In chronobiology, there is a major focus on the type of molecular machinery and the rate of transcriptional and translational events that drive circadian timekeeping. Here’s a brief schematic of the respective negative and positive transcription factors that are largely involved in setting the a clock’s time near 24 hr in a mammalian circadian timing system.

The exact molecular machinery are not conversed across phyla (Drosophila vs. Homo sapien), but the operations of each phyla’s molecular machineries’  transcription and translation are comparable.

However, in this week’s edition of Nature, a group of chronobiologists from Cambridge have challenged the prevailing view that transcriptional and translational events are necessary for robust circadian timekeeping through the discovery of circadian entrainable and adaptable phenomena in HUMAN red blood cells and a unicellular alga, which are anucleate (fun fact!). Here, I report the findings from the human work as the clinical and scientific relevance of this work are HUGE!!!!

ResearchBlogging.orgThe chronobiologists specifically looked the circadian entrainment of peroxiredoxin [PRX] oxidation (say that ten times fast) and of its associated metabolites under a 12 hr high and 12 hr low thermocycle and under constant temperature conditions. As you see here, not only did PRX oxidation entrain to the thermocycle, but the circadian rhythm of PRX oxidation, which peaks at ZT 16 or 4 hrs into the lower temperature ranges, persisted under constant conditions! This entrainment was also seen for the classic NADH to NADPH oxidation-redox reaction associated with PRX oxidation.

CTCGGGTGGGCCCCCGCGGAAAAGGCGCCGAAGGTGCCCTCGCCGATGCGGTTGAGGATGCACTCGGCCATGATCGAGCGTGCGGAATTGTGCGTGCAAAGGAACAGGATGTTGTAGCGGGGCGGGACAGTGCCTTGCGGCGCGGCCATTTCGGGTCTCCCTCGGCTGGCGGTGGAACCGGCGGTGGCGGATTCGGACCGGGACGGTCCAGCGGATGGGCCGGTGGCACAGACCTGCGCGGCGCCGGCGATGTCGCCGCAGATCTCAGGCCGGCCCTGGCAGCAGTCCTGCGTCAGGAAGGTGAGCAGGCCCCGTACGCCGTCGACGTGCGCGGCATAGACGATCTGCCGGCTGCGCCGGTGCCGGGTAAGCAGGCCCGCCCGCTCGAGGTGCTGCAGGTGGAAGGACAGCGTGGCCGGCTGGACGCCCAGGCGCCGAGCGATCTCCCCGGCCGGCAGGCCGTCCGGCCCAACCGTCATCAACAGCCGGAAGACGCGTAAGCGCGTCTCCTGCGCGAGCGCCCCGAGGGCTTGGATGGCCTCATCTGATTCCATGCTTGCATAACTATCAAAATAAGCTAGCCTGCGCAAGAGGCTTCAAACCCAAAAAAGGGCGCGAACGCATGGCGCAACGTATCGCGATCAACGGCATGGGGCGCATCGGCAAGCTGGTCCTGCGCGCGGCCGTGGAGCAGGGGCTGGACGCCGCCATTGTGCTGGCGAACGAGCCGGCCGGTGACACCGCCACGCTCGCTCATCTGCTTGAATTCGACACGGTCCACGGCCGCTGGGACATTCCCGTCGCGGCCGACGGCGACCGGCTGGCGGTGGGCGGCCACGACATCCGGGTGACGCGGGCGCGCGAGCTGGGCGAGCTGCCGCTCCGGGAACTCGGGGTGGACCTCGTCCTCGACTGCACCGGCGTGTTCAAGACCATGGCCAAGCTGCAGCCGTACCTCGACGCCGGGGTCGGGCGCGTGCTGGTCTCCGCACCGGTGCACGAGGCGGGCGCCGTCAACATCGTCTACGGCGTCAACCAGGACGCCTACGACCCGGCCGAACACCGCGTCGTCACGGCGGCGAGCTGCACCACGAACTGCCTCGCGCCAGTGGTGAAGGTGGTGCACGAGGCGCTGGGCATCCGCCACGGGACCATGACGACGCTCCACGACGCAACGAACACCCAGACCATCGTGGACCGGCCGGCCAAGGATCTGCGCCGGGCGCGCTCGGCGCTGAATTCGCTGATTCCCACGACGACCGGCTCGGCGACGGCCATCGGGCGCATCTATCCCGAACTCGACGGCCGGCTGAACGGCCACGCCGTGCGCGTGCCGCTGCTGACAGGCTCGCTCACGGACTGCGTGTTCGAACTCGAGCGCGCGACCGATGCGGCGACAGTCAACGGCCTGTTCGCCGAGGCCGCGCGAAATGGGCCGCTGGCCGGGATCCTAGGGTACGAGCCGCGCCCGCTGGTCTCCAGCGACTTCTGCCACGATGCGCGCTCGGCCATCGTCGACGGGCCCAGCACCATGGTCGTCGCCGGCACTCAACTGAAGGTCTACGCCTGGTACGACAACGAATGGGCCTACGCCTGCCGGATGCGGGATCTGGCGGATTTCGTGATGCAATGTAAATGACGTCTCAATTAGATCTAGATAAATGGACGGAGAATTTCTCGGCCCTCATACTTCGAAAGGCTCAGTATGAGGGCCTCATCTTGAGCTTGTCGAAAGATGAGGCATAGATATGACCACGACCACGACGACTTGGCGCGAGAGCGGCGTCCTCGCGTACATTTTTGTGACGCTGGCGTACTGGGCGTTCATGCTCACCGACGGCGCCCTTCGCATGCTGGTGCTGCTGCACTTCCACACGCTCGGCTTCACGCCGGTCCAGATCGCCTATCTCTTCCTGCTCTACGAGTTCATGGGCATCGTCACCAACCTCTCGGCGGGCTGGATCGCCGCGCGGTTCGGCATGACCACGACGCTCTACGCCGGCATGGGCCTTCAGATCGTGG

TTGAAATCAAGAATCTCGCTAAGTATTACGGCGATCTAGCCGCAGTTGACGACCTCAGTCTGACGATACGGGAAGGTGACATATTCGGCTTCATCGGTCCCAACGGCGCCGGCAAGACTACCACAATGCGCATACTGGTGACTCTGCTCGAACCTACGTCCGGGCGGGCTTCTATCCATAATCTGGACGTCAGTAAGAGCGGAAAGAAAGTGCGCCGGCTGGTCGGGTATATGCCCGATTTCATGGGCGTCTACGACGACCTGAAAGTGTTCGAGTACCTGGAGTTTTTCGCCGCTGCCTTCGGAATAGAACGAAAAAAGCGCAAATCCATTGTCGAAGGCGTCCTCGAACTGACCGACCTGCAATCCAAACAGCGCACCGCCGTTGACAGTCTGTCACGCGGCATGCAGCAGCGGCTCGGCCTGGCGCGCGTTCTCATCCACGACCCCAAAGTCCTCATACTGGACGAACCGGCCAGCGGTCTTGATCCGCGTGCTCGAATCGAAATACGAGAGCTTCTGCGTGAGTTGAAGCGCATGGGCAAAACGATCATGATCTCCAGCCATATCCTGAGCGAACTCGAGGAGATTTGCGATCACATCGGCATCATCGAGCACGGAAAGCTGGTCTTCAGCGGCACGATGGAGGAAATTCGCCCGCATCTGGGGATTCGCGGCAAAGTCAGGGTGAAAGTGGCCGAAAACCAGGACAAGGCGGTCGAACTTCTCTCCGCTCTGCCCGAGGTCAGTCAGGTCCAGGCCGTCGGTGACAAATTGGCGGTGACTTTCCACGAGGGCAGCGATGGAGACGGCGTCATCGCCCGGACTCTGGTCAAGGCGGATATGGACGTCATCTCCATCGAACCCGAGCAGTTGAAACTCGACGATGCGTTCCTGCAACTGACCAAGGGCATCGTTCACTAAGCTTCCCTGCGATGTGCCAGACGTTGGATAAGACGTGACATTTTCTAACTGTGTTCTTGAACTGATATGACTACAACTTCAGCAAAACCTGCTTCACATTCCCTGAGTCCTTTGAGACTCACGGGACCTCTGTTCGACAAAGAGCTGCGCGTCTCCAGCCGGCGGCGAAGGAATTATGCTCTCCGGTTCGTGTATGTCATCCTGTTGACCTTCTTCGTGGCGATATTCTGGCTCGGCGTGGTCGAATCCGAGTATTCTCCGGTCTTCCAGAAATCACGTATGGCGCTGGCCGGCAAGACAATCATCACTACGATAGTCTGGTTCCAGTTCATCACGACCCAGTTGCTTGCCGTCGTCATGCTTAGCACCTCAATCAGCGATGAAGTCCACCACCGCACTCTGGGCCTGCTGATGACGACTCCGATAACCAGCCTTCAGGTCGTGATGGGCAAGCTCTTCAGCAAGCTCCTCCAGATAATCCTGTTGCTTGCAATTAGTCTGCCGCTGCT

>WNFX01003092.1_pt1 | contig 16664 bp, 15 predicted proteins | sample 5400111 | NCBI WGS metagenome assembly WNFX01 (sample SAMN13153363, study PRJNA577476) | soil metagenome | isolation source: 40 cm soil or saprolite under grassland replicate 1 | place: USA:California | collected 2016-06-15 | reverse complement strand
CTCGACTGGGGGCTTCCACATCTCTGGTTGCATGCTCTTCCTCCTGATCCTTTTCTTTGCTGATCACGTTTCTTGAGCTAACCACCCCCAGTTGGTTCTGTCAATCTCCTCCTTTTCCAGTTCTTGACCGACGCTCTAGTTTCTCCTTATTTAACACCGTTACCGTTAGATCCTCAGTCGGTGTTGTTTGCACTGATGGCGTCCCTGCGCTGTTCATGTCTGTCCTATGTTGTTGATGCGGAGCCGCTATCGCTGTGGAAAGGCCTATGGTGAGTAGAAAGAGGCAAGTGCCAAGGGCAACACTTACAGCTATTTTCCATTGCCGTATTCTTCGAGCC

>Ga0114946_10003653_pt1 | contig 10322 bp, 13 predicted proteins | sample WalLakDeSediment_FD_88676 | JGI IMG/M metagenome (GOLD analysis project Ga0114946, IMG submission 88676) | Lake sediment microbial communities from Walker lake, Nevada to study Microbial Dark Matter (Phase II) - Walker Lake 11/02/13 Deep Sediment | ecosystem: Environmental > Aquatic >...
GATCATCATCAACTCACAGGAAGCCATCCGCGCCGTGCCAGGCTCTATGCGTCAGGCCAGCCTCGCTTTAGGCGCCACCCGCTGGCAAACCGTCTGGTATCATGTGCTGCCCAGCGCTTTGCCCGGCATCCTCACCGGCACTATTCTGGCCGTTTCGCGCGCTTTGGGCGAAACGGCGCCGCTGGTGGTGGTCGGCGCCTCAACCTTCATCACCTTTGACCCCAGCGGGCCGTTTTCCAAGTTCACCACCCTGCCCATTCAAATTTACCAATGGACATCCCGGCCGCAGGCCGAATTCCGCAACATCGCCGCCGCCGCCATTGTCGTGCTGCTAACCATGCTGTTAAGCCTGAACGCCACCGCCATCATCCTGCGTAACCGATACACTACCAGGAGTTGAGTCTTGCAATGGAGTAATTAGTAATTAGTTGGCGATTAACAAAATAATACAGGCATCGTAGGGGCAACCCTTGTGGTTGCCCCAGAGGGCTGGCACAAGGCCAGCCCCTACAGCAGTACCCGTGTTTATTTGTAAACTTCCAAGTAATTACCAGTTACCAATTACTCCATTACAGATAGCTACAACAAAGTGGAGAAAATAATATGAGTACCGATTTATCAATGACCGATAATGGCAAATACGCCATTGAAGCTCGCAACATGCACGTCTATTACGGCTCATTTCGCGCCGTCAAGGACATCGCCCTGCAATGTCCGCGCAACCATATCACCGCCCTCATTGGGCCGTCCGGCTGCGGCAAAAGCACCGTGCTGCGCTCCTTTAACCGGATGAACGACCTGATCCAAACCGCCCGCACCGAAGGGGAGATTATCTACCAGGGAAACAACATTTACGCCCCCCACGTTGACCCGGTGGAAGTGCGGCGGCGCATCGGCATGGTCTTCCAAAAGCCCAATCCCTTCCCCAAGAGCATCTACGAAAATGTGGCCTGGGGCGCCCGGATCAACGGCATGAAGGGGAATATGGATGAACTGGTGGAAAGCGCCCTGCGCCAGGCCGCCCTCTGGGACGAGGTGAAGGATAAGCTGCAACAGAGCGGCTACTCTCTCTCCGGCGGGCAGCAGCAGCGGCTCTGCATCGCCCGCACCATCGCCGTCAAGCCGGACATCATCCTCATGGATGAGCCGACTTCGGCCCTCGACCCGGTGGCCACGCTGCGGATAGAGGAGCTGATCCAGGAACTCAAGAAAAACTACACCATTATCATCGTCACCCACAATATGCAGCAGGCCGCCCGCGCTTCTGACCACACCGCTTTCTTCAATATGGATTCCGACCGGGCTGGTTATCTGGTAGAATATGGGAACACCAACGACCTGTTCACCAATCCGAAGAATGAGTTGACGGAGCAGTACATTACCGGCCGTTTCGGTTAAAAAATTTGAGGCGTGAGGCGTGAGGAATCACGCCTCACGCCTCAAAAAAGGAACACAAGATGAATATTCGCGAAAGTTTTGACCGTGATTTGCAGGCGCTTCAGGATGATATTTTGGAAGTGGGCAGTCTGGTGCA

To lend further credence to this revolutionary discovery, the chronobiologists also treated the anucleate red blood cells with an antibiotic, which can initiate transcription, to see if adding a transcriptional element would attenuate or impair this circadian entrainment……NOPE!!!!

Another series of experiments presented later in the paper illustrated that circadian timekeeping driven by non-transcriptional or transcriptional machinery is truly contingent on whether the cell is anucleate or nucleated, respectively. For example, if transcriptional-translational molecular feedback loops are disrupted (i.e. knocked-down) in a nucleated cell, then circadian timekeeping goes awry, and same for the disruption of non-transcriptional events in anucleated cells.

It’s unfortunate that us chronobiologists have to wait another year for our biennial rhythms meeting because this may take over the current discussion about extra-SCN circadian clock oscillators that are being presented and/or refuted.

O’Neill JS, & Reddy AB (2011). Circadian clocks in human red blood cells. Nature, 469 (7331), 498-503 PMID: 21270888